Wisconsin Child Support Laws for 50 50 Custody
With joint custody, child support is still paid. If a parent has less than 25% placement, that parent will need to pay the other a percentage of his or her gross income. That percentage would be 17% for one child, 25% for two children, and so on. See all standard percentage rates here.
If there's a shared placement schedule in place where both parents have at least 92 days, or a minimum of 25% of placement, then the Wisconsin court uses a shared placement formula. Calculate shared custody child support here.
What Factors Are Considered In Placement
The main thing considered is what's in the best interest of the child. The parents need to be amicable with one another and they should have a realistic parenting plan to present to the court that gives the child regularly occurring meaningful periods of time with each parent. To see all factors, click here to read how Wisconsin courts determine custody.
What is Primary Physical Placement?
Primary placement is awarded to a parent who has the child overnight more than 75% of the time. That parent has full decision making authority over the child, and they would receive the full amount of child support based on Wisconin's standard percentage model. Many people refer to this as “sole custody”.
Are Mothers Favored Over Fathers?
The short answer is no. According to the laws, the Wisconsin court must make custody decisions on the basis of what's in the best interest of the child. Mothers are not favored over fathers in custody matters. Some people are concerned about a mother's rights or fathers rights during divorce and custody, but equal rights are given without regard to the parent's gender.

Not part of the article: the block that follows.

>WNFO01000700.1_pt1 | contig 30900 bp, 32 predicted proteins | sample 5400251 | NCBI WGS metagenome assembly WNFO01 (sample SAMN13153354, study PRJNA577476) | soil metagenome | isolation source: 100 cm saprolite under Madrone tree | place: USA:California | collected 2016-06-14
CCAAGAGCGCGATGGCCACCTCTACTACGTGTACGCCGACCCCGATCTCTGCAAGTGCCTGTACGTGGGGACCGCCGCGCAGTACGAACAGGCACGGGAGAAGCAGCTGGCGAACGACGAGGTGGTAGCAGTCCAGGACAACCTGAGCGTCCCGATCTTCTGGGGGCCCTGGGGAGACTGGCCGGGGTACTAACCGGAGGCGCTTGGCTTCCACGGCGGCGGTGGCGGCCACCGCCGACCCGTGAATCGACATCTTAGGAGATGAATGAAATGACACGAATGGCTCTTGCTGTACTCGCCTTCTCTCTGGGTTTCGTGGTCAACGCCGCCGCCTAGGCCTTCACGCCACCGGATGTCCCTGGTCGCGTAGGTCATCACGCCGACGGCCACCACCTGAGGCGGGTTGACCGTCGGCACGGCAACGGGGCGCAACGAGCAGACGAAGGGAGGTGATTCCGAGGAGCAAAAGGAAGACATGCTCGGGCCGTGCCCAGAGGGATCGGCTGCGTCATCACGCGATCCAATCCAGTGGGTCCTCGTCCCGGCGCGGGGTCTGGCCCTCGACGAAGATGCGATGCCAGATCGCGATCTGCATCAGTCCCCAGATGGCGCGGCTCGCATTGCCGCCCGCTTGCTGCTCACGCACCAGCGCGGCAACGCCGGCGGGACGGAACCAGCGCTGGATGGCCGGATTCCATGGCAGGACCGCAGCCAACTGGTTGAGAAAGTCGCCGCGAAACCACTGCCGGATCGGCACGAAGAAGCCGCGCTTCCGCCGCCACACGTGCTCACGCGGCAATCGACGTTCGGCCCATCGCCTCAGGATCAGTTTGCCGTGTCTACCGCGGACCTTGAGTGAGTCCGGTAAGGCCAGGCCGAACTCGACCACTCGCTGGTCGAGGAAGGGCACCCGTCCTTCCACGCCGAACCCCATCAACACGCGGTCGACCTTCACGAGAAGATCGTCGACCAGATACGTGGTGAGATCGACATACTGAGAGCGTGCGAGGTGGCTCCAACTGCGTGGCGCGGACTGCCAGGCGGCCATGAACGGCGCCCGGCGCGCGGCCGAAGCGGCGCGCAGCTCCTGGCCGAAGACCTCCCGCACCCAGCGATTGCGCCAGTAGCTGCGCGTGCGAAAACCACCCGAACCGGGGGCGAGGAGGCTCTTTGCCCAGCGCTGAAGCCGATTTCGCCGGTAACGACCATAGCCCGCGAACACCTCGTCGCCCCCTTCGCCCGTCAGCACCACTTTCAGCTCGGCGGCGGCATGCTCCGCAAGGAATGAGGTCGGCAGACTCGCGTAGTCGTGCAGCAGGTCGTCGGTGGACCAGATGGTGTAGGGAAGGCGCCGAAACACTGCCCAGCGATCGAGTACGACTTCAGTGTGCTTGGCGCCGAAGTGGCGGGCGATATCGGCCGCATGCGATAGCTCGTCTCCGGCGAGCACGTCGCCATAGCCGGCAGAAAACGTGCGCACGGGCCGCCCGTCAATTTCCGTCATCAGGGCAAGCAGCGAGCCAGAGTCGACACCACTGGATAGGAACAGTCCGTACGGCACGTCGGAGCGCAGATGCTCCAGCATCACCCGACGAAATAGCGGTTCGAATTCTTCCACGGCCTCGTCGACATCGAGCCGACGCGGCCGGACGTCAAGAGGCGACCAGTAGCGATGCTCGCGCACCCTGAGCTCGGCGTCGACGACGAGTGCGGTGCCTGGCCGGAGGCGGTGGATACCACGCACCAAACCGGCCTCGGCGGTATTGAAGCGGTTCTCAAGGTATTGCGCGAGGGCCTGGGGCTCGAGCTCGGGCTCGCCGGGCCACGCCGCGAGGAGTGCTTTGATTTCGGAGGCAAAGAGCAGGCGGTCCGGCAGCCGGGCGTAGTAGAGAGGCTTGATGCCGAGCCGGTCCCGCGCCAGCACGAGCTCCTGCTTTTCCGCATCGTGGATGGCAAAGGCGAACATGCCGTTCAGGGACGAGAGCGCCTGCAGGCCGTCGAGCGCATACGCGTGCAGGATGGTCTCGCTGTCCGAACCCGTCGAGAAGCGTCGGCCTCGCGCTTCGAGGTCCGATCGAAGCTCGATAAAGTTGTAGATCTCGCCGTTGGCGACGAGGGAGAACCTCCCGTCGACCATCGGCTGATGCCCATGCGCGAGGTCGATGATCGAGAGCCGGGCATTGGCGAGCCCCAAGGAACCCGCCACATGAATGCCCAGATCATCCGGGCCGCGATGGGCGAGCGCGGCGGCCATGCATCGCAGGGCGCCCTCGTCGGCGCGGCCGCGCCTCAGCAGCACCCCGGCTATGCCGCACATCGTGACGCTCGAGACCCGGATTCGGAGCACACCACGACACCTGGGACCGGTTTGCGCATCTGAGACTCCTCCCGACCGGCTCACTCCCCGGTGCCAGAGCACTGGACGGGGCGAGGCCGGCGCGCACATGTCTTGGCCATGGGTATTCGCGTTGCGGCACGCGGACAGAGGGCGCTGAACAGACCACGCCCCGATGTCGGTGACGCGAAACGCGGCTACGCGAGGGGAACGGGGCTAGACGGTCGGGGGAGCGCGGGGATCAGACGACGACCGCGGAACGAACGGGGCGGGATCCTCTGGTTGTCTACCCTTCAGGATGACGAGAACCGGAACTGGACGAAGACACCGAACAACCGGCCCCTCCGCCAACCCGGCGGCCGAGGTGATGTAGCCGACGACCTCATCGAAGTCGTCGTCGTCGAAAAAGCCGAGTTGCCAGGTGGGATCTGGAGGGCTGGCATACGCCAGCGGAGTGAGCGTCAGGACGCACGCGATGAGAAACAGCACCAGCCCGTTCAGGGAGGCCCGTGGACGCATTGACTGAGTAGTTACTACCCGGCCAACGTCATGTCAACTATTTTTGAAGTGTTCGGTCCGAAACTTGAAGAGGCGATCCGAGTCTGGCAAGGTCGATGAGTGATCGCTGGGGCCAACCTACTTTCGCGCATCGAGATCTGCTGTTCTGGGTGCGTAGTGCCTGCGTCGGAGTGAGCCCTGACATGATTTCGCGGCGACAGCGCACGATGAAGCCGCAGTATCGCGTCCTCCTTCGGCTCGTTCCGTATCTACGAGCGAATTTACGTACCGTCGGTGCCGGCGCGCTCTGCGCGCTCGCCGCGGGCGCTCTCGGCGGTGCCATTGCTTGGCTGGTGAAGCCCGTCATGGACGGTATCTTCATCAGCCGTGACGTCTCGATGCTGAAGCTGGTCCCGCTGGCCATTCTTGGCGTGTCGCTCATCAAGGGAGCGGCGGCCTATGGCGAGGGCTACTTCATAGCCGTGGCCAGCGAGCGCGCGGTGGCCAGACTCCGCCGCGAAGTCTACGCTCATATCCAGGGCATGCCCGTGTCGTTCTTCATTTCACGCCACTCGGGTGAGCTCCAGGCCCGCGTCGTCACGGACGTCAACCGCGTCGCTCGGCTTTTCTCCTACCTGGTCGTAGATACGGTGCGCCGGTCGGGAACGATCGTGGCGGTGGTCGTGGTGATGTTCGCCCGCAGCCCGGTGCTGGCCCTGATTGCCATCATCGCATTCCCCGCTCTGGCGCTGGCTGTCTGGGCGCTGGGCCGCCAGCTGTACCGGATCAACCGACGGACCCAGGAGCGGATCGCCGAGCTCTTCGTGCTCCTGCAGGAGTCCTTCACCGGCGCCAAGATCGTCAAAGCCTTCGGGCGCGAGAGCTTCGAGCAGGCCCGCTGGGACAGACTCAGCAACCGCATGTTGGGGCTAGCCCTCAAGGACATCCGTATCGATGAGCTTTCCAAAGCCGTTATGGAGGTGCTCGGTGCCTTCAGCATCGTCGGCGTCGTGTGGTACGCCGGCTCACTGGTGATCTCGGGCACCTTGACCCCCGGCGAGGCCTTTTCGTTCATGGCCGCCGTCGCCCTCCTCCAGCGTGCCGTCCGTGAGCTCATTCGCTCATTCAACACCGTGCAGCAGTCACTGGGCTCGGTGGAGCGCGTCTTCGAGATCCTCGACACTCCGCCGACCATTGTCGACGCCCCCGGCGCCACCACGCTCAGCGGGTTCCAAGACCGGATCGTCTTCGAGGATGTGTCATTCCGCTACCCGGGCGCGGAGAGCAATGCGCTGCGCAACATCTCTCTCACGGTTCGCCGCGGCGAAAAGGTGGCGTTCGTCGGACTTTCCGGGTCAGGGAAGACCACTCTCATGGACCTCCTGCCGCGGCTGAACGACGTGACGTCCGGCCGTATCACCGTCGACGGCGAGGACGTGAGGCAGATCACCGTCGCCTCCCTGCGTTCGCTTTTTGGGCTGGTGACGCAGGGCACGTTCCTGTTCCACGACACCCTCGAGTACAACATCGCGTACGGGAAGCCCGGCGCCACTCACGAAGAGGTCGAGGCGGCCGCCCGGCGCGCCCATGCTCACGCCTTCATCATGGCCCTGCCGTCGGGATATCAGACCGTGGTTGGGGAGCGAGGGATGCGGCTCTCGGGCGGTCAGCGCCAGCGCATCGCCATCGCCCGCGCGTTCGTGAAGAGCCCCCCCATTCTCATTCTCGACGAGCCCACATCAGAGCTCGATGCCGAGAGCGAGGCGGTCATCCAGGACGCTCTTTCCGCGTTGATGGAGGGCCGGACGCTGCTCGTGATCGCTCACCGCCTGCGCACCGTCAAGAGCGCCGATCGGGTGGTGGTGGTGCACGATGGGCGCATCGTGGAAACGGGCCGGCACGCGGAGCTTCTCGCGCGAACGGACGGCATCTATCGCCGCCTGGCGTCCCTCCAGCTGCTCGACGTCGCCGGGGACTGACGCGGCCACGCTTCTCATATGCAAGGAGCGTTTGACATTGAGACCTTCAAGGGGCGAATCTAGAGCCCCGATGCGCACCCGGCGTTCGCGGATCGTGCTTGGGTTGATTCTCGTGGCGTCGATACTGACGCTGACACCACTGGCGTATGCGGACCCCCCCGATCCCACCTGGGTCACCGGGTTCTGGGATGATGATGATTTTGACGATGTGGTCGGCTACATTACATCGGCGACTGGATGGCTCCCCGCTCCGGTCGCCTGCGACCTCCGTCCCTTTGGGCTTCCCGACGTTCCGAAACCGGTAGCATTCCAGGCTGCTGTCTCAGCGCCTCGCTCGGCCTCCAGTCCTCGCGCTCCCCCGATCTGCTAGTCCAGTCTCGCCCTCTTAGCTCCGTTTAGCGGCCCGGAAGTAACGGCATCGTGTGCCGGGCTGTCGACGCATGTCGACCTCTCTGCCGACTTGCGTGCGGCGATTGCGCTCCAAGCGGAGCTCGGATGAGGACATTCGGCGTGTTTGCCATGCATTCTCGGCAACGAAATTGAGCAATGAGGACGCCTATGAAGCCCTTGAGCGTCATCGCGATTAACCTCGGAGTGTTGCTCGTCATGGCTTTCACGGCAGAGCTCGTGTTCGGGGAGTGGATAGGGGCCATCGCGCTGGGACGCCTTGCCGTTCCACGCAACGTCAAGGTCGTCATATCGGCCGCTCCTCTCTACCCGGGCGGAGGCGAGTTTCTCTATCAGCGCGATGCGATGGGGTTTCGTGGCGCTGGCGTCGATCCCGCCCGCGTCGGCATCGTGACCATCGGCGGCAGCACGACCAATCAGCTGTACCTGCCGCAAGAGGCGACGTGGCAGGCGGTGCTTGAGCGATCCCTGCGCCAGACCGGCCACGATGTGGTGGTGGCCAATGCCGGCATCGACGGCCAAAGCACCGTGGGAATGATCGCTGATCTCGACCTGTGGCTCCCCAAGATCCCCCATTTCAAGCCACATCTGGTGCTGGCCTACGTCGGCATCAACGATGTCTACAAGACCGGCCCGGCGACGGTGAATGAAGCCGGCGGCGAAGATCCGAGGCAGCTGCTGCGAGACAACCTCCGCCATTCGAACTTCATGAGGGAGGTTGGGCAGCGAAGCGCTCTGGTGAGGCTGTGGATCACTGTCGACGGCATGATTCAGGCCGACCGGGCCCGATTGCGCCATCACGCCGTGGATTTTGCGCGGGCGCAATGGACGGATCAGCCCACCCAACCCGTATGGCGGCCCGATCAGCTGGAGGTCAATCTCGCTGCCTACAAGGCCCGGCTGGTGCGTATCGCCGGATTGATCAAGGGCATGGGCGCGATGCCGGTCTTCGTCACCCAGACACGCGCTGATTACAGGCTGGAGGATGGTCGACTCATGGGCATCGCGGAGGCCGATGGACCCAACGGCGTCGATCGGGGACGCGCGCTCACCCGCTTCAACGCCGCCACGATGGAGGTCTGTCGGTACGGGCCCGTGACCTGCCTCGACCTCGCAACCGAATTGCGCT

Examples of Joint Physical Custody Schedules
2-2-3 Rotation (Two week Schedule)
The child lives with Parent A for 2 days, then Parent B for 2 days, then Parent A for 3 days. Once the week is over, the rotation flips. This allows the child to have alternating weekends with the parents.
2-2-5-5 Custody Schedule (Two week Schedule)
The child lives with Parent A for 2 days, then Parent B for 2 days, then Parent A for 5 days, then Parent B for 4 days. This allows the child to be with one parent every Sunday and Monday, and the other every Tuesday and Wednesday with Thursday, Friday, and Saturday alternating.